What do we mean by “volatile”? It means the chemicals, when they’re present in a solid like plastic or in a liquid such as a cleaning fluid, are not stable and easily turn into a gas. They get in the air quickly and we wind up breathing these cancer-causing toxins. The problem is similar to secondhand smoke.
A major source of VOCs is molded plastic, which is all over the place. It gives off gases, especially when heated, as in television sets and computers.
Personally, I have a very severe reaction to VOCs, so this is a big issue for me. I don’t have to wait 20 years to see if I get cancer. They make me sick in about 20 minutes.
Arranging gorgeous greenery around your house is a cheap, attractive, and efficient way to protect yourself from airborne carcinogens. You can feel better and avoid health risks with a few well-placed house plants. Top picks for removing contaminants like benzene, formaldehyde, and carbon monoxide include rubber plants, philodendrons, Boston ferns, and peace lilies. See Issue #296 for more on house plants as air purifiers.
3. Ditch the artificial scents.
It’s tempting to want to fill your home with pleasing fragrance, especially when those scents are marketed with names like “apple cinnamon pie” or “blue summer sky.” But regardless of whether you buy scents in candle or air freshener form, many brands deliver a steady stream of scented formaldehyde right into your air.
Long-term exposure causes eye, nose, and throat irritation, and early evidence shows constant formaldehyde exposure may boost your risk of nose and lung cancer. Purge your house of scented candles, plug-in room deodorizers, and any potpourri or scented sprays that aren’t homemade.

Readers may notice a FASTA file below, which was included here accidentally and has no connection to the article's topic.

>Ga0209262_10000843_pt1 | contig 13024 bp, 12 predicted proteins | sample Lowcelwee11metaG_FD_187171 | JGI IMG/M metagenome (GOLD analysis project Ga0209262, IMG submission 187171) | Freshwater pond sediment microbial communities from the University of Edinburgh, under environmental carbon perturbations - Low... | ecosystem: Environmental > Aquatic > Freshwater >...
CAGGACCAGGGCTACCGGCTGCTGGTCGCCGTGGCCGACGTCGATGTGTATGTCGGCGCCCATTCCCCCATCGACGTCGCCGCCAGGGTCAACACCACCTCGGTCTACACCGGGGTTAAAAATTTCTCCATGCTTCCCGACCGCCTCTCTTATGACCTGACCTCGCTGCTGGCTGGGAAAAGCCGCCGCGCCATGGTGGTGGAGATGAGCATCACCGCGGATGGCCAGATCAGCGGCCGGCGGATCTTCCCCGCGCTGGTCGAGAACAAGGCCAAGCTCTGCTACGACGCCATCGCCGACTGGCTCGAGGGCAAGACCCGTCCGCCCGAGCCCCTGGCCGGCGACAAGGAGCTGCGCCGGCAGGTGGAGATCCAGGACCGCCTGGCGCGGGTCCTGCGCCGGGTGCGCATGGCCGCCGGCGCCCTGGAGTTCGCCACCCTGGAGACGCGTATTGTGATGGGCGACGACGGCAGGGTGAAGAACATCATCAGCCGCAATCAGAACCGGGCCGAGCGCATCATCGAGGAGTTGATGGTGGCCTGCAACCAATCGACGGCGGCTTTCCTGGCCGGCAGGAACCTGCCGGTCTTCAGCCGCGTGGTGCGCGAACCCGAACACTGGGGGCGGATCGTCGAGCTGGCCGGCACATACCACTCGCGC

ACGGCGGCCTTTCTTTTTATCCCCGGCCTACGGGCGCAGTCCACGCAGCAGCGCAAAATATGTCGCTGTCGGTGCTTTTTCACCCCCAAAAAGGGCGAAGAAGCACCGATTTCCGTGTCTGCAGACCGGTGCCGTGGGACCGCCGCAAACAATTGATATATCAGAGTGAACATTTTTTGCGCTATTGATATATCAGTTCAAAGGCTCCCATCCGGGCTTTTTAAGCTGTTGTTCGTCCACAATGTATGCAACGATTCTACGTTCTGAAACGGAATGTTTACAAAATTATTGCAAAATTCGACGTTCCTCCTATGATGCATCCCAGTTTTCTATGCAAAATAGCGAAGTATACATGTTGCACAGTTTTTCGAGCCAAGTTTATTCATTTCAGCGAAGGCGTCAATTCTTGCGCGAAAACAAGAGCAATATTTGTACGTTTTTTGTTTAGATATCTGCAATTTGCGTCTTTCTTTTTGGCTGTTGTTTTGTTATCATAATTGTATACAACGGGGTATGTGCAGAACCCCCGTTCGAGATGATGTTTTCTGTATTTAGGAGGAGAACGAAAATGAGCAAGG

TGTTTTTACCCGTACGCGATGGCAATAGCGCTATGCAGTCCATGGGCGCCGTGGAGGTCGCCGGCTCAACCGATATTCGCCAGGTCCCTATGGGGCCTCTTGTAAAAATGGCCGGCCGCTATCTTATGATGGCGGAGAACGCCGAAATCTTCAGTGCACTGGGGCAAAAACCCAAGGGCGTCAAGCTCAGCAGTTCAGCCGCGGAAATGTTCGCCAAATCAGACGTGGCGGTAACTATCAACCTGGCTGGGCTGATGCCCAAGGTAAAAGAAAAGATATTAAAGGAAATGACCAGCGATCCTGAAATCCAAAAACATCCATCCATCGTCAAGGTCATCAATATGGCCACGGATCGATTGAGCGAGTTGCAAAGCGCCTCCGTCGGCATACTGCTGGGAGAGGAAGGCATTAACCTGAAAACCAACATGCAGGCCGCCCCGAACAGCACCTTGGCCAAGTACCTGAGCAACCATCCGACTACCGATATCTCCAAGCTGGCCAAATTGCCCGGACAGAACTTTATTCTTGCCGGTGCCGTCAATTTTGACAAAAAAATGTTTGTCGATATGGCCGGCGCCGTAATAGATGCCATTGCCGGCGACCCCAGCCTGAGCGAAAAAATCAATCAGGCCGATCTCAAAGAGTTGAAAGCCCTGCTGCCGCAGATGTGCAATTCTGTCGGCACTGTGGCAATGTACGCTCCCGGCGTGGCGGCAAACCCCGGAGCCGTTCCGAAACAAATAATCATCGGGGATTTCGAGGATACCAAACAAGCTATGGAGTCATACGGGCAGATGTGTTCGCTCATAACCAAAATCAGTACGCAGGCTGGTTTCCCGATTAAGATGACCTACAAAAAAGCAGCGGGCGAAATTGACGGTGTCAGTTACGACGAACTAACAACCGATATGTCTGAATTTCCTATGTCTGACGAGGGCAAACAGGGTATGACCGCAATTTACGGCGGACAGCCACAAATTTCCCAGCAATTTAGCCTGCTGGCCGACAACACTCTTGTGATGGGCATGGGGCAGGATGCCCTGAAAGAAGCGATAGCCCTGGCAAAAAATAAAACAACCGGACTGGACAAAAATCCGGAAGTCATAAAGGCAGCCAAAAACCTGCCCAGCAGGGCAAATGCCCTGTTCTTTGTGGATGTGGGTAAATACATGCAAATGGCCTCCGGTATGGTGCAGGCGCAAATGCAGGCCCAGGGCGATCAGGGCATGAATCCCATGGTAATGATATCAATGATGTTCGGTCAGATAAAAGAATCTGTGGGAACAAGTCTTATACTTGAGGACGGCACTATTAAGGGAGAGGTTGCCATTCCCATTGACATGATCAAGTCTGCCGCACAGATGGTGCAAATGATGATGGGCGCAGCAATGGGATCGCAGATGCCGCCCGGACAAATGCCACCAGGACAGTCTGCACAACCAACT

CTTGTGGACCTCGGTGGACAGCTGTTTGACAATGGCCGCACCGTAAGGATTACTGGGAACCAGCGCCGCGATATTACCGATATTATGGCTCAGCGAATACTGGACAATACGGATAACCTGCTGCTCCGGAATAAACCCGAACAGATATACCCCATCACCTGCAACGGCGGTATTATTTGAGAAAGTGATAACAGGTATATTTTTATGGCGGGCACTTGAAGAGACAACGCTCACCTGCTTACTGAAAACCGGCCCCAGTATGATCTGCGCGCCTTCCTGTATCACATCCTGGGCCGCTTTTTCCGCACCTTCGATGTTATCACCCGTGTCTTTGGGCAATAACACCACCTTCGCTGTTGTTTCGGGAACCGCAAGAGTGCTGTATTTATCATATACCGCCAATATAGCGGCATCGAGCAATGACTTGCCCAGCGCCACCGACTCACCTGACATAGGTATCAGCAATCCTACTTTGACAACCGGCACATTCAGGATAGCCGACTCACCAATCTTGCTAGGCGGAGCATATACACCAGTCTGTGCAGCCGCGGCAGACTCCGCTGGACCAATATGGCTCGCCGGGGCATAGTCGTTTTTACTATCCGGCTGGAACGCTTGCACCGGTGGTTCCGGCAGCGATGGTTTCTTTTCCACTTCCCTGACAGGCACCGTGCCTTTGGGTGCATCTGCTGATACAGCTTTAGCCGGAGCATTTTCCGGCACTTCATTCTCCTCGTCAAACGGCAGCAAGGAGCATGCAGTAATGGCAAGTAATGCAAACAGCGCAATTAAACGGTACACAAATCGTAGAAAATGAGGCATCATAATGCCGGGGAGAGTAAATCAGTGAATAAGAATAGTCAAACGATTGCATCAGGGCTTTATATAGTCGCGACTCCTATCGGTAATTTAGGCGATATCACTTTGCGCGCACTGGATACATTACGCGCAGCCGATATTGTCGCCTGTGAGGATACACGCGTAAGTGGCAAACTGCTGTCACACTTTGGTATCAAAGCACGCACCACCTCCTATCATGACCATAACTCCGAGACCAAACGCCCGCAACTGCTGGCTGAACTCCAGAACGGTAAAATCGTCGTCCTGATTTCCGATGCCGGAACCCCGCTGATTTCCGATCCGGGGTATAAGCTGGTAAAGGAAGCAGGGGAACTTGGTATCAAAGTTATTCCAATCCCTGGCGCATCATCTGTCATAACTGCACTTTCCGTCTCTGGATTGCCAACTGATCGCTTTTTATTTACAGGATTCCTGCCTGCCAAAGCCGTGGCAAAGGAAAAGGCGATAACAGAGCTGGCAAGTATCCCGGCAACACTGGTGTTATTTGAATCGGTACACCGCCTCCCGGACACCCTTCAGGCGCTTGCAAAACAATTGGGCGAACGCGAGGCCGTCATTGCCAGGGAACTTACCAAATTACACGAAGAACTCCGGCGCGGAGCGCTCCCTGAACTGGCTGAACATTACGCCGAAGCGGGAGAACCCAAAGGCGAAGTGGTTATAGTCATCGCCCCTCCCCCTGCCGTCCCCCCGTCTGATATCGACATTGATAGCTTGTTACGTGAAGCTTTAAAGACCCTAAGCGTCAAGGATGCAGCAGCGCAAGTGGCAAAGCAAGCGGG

Opt instead to refresh your indoor air with homemade air-purifying essential oils. Beeswax candles are also a good alternative.
4. Toss the brand-name cleaners.
Loads of consumer cleaning products out there are touted as “safe,” yet they’re chock full of questionable and carcinogenic chemicals. Your best bet is to skip them all. Anything with an ingredient list beyond a third-grade reading level isn’t worth your time (or health).
Save money and your health at the same time by going natural when you clean. You can’t beat white vinegar and baking soda for most cleanup needs, and they’re a lot cheaper than the name-brand stuff. Switching to these two non-toxic cleaners will drastically lower the risk of toxic residue around your house.
5. Make a no-shoes-allowed rule for your home.
Much as I wish it weren’t true, our outside environment is overwhelmed with contaminants and pesticides. That means every time you walk outside, you risk walking through toxins and tracking them into your home on your shoes.
This is especially true if someone enters your house after walking through a freshly-fertilized lawn or down a path where weed-killer has been sprayed. These contaminants stick to your shoes. Once you walk inside your house, you risk spreading them throughout the carpet and flooring.
Wiping your shoes on a welcome mat is not enough. You can wipe as much as you want, and dirt – much less sticky chemicals – will still remain.